Co-living property investments have in recent years emerged as a lucrative option for investors seeking both stability and profitability.
We caught up with UNO broker Andrew Wyers to delve into the world of co-living properties.
We cover what they entail, their advantages and disadvantages, financing options, and how to embark on this exciting investment journey.
Co-living properties allow separate tenancies within one property. They typically consist of private bedrooms and bathrooms alongside common areas. Examples include international student accommodation, and housing to accommodate contract/FIFO workers.
UNO Broker Andrew Wyers said co-living is an attractive option for property investors.
“Especially in the high interest rate environment we’re in at the moment, these properties are extremely positively geared. So after all expenses and mortgages, owners could profit $20,000-40,000 a year. Whereas a normal property in this environment could be zero.”
“This is because, unlike typical residential investment, co-living bases rent on each room which can be quite profitable,” he said.
Andrew is experienced in helping customers find co-living loans appropriate to their needs. He said co-living mortgage products have a few key differences from typical home loans.
“Generally, some lenders work off the expected rental market value when lending. Even if your co-living property could make $1500 a week, a big lender might say but that isn’t what the property next door is going for. So the lender needs to be okay with lending to this type of investment property,” Andrew said.
“Specialised lenders will do a commercial valuation on the property. It’s still classed as a residential loan, but they need a commercial valuation which costs around $3,000 for the owner, the borrower.”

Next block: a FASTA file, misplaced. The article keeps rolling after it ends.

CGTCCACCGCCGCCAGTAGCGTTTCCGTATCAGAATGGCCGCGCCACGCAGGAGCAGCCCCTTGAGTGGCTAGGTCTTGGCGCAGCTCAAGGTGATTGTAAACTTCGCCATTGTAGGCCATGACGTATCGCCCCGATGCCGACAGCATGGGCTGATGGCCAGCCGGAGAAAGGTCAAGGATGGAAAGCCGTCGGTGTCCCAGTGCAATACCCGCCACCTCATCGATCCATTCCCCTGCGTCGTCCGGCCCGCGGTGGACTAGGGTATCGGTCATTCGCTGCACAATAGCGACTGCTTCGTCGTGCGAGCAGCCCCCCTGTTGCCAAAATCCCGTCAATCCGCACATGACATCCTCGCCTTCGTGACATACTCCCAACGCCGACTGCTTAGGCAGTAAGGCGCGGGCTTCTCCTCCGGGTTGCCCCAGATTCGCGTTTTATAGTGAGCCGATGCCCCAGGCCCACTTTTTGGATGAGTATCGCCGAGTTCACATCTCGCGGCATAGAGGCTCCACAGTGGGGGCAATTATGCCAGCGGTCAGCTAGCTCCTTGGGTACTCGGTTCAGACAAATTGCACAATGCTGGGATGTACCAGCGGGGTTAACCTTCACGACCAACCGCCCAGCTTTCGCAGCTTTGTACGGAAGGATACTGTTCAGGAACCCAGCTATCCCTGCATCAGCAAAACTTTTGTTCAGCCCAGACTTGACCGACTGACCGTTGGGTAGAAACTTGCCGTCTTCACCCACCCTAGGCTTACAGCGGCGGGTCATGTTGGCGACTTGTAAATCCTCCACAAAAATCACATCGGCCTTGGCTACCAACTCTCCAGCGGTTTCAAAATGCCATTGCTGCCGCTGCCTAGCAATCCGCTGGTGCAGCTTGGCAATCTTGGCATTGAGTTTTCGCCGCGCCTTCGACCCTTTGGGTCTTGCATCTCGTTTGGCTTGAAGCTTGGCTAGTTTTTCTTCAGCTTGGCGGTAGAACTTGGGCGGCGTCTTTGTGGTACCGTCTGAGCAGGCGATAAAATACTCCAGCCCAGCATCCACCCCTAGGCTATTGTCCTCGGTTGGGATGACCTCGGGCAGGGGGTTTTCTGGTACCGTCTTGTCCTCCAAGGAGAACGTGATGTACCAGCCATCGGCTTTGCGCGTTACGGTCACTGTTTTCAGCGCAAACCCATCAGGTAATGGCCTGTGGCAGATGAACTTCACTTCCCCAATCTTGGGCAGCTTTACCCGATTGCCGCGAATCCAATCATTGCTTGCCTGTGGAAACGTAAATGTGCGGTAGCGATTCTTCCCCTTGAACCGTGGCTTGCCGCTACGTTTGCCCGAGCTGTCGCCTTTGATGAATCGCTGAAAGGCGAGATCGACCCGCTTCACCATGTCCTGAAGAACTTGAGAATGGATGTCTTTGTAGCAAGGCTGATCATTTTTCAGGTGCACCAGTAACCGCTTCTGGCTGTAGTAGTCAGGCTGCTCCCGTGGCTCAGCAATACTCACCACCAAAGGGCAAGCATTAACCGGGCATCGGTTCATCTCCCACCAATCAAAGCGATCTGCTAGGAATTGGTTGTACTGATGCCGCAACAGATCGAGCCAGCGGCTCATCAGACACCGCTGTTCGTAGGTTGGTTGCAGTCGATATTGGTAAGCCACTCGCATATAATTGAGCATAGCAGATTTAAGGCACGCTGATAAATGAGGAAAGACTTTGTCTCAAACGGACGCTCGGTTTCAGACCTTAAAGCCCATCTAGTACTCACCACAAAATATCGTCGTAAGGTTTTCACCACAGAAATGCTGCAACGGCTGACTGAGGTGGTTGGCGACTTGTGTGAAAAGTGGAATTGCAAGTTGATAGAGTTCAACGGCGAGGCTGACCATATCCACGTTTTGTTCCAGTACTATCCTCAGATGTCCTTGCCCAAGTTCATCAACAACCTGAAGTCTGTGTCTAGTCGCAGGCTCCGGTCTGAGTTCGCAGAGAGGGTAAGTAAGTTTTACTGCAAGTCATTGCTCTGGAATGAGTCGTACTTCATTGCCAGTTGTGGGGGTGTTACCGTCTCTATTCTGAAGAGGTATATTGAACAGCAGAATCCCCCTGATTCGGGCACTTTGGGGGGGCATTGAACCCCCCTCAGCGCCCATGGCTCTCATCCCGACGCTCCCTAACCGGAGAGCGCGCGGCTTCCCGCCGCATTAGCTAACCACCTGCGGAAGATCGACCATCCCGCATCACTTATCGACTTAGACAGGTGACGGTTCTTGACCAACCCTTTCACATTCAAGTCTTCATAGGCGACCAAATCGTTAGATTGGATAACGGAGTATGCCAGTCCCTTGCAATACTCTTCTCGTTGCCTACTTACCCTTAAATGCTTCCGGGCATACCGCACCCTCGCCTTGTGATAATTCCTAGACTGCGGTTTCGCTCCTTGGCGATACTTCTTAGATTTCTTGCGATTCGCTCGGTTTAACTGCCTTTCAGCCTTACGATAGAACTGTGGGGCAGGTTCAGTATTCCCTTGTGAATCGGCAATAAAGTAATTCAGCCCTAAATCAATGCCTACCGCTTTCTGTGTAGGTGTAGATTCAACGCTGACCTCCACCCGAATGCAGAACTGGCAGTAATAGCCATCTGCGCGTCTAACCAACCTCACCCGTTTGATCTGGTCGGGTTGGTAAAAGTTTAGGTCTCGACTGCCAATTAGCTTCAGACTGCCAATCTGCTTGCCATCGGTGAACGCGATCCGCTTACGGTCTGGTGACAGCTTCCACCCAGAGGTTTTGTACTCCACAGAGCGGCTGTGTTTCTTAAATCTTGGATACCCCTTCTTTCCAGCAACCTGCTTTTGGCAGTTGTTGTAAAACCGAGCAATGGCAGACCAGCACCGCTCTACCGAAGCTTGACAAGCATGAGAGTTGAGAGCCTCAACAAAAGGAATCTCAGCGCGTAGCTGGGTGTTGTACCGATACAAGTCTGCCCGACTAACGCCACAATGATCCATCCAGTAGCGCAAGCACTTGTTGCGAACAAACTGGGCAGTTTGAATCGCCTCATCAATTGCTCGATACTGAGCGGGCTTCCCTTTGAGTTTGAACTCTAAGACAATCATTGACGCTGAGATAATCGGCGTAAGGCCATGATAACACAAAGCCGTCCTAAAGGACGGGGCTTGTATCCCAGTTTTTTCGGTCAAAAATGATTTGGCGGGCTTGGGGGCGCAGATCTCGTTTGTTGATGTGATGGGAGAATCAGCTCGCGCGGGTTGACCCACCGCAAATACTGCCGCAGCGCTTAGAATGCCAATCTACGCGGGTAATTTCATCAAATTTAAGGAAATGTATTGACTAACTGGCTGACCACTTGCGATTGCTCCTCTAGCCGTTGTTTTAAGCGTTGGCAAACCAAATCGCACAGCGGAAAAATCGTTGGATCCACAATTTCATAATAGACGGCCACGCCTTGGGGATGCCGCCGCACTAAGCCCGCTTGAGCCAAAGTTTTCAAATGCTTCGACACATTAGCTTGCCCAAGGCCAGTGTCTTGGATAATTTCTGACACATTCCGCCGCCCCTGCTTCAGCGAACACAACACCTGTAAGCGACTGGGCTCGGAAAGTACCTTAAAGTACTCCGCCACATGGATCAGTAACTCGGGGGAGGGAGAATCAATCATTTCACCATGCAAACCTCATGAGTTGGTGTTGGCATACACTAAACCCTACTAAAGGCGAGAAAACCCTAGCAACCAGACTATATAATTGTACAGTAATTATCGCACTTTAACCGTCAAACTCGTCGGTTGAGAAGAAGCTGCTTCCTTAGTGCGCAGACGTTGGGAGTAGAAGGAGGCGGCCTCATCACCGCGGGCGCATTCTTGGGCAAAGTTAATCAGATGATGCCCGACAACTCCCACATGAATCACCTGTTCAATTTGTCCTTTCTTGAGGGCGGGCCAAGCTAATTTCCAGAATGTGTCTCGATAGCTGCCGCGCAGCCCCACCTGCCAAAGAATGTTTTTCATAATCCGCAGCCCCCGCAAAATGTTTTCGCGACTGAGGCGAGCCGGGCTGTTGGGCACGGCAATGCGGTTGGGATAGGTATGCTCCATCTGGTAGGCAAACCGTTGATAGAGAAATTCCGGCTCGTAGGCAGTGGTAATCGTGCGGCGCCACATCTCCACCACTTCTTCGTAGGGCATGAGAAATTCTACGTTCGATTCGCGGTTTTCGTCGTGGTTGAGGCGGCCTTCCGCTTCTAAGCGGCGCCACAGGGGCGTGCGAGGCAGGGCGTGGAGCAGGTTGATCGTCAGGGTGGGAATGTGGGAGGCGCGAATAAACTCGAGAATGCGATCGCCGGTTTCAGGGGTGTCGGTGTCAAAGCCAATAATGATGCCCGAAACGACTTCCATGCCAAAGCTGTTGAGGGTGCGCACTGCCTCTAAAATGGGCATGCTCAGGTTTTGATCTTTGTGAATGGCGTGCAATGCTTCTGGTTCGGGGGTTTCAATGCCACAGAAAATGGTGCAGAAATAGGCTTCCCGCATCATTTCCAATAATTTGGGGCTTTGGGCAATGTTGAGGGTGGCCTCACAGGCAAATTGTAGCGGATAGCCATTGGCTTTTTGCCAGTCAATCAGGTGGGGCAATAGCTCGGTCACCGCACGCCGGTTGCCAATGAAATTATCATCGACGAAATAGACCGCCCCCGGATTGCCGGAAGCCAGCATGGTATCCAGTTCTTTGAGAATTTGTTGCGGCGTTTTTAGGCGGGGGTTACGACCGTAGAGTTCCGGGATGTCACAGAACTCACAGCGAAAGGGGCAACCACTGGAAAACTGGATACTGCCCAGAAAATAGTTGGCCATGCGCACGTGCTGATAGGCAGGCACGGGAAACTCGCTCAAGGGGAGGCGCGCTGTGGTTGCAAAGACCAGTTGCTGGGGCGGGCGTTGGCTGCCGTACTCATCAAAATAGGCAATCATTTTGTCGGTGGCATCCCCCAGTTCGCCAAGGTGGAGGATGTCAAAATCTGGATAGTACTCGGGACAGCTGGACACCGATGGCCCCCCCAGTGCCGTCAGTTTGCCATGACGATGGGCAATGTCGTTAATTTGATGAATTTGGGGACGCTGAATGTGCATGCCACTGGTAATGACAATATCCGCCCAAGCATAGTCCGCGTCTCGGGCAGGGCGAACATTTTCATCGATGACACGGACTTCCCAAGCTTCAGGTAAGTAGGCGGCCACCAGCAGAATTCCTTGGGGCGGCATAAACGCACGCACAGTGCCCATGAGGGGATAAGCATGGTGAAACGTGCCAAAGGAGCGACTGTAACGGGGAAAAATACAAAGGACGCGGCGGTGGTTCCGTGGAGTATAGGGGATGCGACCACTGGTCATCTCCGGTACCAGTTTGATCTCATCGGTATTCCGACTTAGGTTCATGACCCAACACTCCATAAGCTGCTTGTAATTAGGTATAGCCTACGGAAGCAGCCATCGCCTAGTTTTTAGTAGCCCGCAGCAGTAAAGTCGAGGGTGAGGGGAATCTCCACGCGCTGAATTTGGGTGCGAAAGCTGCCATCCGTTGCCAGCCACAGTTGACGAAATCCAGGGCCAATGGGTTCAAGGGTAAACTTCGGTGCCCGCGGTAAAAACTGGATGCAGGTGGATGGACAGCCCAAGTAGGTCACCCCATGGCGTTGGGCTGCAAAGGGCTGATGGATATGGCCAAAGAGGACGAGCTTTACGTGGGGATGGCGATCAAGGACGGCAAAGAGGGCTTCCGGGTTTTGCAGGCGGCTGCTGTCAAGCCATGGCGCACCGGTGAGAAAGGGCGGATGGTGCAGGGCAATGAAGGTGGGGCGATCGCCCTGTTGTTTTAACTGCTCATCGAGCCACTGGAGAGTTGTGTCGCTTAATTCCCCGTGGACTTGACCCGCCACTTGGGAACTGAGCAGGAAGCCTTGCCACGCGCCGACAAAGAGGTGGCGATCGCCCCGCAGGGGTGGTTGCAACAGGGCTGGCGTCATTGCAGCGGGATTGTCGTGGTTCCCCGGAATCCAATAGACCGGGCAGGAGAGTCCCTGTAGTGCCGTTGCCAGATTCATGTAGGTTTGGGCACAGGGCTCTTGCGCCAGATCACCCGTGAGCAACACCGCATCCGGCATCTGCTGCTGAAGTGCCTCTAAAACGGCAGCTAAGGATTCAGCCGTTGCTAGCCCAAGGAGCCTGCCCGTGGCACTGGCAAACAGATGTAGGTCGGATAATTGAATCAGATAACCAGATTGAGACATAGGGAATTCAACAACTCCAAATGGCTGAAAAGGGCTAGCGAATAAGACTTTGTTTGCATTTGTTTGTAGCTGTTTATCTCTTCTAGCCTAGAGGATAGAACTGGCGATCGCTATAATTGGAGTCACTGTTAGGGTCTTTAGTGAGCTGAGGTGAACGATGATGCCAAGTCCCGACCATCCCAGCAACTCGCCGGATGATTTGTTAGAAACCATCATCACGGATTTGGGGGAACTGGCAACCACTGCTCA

“The lender will then go off this value, the rent that is expected on a co-living property, which is typically much higher than normal rentals,” Andrew said.
Despite these differences, co-living property loans have typical mortgage features such as digital banking and offset accounts.
Andrew said an 80% Loan-to-value (LVR) ratio is typical for this type of loan.
Andrew said co-living properties are an attractive investment because they are positively geared, unlike many residential investments amid high interest rates.
Co-living properties can also guarantee a sense of stability in terms of tenant vacancies. If someone moves out of a co-living property, you can still collect rent from the other tenants, unlike in a typical rental which would sit vacant.
Finally, if you are relying on property income for mortgage serviceability, specialised lenders can consider a much higher co-living income compared to traditional lenders who only accept a ‘market’ value.
Andrew said as with any investment, there are potential drawbacks to co-living property investment, namely around property management, and utilities insurance.
“If you’re not using a good property manager who is experienced in multiple people living in a property and the higher demands this creates, that can be an issue. So pick a good property manager.”
“These properties also usually come fully furnished and with the bills paid for. So as a property investor, you could have to connect water, gas, and electricity,” he said.
Andrew also said co-living properties come with higher insurance requirements compared to typical rentals.
“It comes down to insurance requirements and unrelated residential parties. So insurance on these properties can sometimes be higher and have different requirements,” Andrew said.
Andrew said the common route for co-living property investment is approaching a builder who specializes in co-living accommodation.
While it is possible to buy existing co-living properties, these are harder to come by.
Next, you will need to find the right lender. An experienced UNO broker like Andrew can help you with this while streamlining the process.
Andrew said co-living investments can be surprisingly affordable when compared to normal residential properties.
“These properties typically appeal to somebody who wants to diversify their property investment strategy while enjoying a high-income investment,” he said.
It is possible to invest in co-living properties under a self-managed super fund (SMSF).
“You can also have this type of loan within an SMSF. The only difference is an SMSF won’t allow you to buy and renovate an existing property, it needs to be a new build,” Andrew said.
Want to know more about using superannuation to buy an investment property? Read our guide here.
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